From recycling to upcycling, Sarawak's headliner Rainforest World Music Festival 2016 showed its commitment to lower environmental impacts while staging higher musical and social impacts on fans. Mallika Naguran hangs out at Santubong to bask in the festivity and deliver this report.
Santubong, 12 August 2016. Instead of getting a permanent or temporary Borneo tattoo like most fun-loving festival goers would, I bought a unique bag at the Rainforest World Music Festival (RWMF) - a three-day workshop-rhythm-concert extravaganza that brings together renowned world musicians to Sarawak.
Designed as a tough pouch, the Biji Biji handcrafted product is made out of car seat belts. It was a perfect substitute for a camera case, which I lost at the event. Other Biji Biji brand upcycled bags that caught my eye were designed for an elegant evening out. Tempted as I was to walk away with those as well, alas… I had to reserve some ringgit for the delicious Sarawakian ayam bungsu and other local delights and crafts being sold at the festival ground!
I was pleased to see Malaysian social enterprises such as Biji Biji participating at this music festival.
Sarawakian Culture Under Spotlight
Giving booth space to local craftsmen and social entrepreneurs at the Sarawak Cultural Village is just one of the many “go local” initiatives of the festival organizers, Sarawak Tourism Board. Jewellery with cultural motifs, woven bags, art and craft could be found displayed and available for purchase at the various Sarawakian ethnic longhouses.
Master sape player Matthew Ngau Jau displayed his handmade sape instruments while his business partner displayed her painting on tree bark. Sale of the smaller paintings did better than the big ones, I was told, and I placed an order for a custom sape to be made for me and to be shipped to Singapore.
Having announced that it would “green the festival” five years ago, Sarawak Tourism Board started tree planting that soon became a yearly affair. The Rainforest World Music Festival 2016 got musicians and media to plant mangrove saplings at Kuching Wetlands National Park., which needs a lot more tree cover and here's why.
The board has moved on from mere tree planting to address other issues such as carbon emissions and waste.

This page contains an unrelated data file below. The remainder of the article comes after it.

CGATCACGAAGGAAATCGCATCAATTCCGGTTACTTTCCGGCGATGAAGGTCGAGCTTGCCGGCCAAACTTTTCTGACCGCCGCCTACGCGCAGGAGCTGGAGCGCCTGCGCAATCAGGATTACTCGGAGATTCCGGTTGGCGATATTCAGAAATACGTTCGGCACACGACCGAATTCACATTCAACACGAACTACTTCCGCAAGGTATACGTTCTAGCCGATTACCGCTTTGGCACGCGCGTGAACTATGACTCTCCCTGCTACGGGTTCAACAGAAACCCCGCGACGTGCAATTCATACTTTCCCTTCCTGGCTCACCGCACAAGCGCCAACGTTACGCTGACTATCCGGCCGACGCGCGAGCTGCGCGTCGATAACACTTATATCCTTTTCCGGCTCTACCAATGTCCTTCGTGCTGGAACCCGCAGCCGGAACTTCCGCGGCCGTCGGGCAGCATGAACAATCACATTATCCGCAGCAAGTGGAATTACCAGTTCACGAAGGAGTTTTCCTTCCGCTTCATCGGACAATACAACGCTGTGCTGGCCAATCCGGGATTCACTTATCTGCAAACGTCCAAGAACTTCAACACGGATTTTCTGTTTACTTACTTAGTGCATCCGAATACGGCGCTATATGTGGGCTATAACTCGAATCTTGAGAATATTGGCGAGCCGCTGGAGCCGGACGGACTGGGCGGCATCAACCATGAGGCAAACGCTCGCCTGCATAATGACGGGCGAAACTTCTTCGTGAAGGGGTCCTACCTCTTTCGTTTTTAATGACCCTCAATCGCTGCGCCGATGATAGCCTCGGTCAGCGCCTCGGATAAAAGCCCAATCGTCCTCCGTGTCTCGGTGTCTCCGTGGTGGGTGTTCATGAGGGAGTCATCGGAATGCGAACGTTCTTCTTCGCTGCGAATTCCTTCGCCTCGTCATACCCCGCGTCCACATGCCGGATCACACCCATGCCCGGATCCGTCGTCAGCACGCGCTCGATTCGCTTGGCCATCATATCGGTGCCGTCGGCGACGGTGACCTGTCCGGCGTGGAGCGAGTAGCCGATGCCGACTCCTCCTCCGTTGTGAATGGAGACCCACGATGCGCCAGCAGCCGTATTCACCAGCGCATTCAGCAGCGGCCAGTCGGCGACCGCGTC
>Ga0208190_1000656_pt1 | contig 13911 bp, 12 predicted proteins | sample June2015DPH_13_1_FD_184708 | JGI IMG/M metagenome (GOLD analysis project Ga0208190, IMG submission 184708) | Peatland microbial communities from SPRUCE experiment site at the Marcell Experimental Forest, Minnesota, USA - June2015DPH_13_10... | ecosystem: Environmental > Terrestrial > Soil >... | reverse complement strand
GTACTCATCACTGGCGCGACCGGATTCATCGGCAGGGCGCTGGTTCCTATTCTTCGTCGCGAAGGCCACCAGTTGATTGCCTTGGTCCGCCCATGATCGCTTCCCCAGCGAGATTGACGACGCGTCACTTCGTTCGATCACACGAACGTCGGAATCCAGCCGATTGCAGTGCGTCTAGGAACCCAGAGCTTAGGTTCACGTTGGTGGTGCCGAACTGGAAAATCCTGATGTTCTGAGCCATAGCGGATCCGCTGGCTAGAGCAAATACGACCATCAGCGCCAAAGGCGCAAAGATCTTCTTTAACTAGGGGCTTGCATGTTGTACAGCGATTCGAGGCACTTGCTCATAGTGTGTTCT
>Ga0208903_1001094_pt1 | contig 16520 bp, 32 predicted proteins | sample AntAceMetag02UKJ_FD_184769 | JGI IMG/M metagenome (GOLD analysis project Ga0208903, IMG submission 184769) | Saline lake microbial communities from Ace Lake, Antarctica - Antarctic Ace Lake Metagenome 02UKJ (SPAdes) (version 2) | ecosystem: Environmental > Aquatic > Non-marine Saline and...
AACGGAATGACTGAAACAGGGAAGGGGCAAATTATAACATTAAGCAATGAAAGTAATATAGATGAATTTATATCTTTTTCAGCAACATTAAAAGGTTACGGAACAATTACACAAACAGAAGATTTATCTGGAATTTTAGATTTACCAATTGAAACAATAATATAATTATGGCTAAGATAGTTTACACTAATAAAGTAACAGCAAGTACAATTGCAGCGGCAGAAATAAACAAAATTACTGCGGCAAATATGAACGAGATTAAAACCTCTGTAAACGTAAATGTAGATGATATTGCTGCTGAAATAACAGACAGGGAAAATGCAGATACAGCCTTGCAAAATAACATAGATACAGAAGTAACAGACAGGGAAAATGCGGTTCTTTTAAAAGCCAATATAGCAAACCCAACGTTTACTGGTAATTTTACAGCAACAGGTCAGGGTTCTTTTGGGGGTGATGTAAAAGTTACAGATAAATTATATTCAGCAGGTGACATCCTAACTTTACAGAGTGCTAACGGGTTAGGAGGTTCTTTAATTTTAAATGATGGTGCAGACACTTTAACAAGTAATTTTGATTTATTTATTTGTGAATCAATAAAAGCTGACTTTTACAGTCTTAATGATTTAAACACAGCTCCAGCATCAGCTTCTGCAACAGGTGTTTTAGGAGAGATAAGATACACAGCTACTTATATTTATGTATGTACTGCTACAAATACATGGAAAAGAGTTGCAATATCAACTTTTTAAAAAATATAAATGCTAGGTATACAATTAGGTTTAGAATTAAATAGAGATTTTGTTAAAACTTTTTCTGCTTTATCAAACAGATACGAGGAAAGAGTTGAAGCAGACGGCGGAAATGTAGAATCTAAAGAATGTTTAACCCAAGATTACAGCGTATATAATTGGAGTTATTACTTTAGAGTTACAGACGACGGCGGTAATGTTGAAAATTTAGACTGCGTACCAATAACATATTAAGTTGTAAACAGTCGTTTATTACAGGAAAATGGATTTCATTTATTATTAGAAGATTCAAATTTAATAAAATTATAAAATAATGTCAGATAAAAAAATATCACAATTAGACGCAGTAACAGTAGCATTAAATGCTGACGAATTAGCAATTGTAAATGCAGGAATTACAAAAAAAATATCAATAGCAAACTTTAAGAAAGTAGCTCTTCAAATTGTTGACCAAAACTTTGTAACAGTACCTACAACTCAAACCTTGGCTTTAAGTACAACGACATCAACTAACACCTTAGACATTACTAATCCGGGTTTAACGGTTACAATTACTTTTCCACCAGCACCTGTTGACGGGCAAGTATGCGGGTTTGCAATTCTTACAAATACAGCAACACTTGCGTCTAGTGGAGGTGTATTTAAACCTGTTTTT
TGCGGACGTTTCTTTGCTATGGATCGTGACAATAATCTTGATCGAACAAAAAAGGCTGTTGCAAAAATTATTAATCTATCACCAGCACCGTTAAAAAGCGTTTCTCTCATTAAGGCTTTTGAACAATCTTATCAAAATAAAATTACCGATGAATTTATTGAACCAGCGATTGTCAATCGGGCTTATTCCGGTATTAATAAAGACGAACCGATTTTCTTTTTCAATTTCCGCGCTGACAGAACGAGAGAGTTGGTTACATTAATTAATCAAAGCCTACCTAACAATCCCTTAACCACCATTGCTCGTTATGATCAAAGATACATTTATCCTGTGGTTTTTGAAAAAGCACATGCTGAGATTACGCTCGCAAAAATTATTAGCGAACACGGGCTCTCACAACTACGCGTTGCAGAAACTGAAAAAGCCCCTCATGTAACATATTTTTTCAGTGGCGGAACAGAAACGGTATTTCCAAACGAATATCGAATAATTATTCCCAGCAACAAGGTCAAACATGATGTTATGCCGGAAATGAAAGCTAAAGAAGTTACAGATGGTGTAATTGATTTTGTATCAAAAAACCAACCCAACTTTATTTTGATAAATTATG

New Measures to Tackle Waste
This year, the organizers of Rainforest World Music Festival introduced new measures to mitigate the possible environmental impacts caused by the expected 20,000 visitors over three days. After all, Borneo’s famous world music festival takes place within the forested area of Santubong and by the South China Sea - two areas with different ecosystems and natural habitats.
A new initiative seen was the dealing of waste at the festival grounds - a first after 19 years of event management. The waste management involved the sorting of solid waste types and provision of bins for food waste and recyclables.
A private company collected the bins and took them away daily for sorting and processing. They collected the food waste with the intention of turning it into compost that will later serve as agricultural fertiliser.
“In addition to tree planting, we ensure the use of eco-friendly utensils at the village mart and the use of bio-fuelled buses to reduce carbon emissions during shuttle services,” said Angelina Bateman, director of corporate services with Sarawak Tourism Board.
Tree Planting and Doodling
A mangrove planting event kick-started the Rainforest World Music Festival at the ecologically sensitive Kuching Wetlands National Park. The Ramsar Site in Sarawak was a hit with musicians, and a number of them said they had not been to a music festival anywhere in the world that also organised tree planting.
To mirror the real thing, still images of trees were drawn on the doodle board that was installed at the festival grounds. Called the Tree of Life, the board allowed musicians and festival goers express their thoughts on nature using the art medium.
On the spot, people got busy sketching and colouring. Coluring pens sold at the premises helped raise funds for charity.
Festival goers also enjoyed the children music workshops, book reading sessions and talks by Friends of Sarawak Museum.
“All of this goes to creating a green brand for the Rainforest World Music Festival,” Bateman added.
The Rainforest World Music Festival is a flagship cultural tourism event for Sarawak, that sees economic spin off benefits hovering at around RM35 million.
It is understood that the organizers did not incur any additional expense with the new greening activities due to partnerships with private companies such as Petronas and non-governmental organizations.
Photos by Malilka Naguran and Sarawak Tourism Board.
About the Rainforest World Music Festival (RWMF)
The Rainforest World Music Festival (RWMF) brings together renowned world music artistes from around the world including indigenous musicians from the heart of Borneo. Since 1997, the festival has entertained thousands with unique world music sounds, rhythm and dance from around the world.
Next year’s Rainforest World Music Festival will turn 20 and it will take place from Friday 14 July to Sunday 16 July. If you have not been to the festival, well don’t wait. Make a note to go to next year's event and start exploring Sarawak’s many beautiful eco-tourism destinations, which you can visit before or after the festival.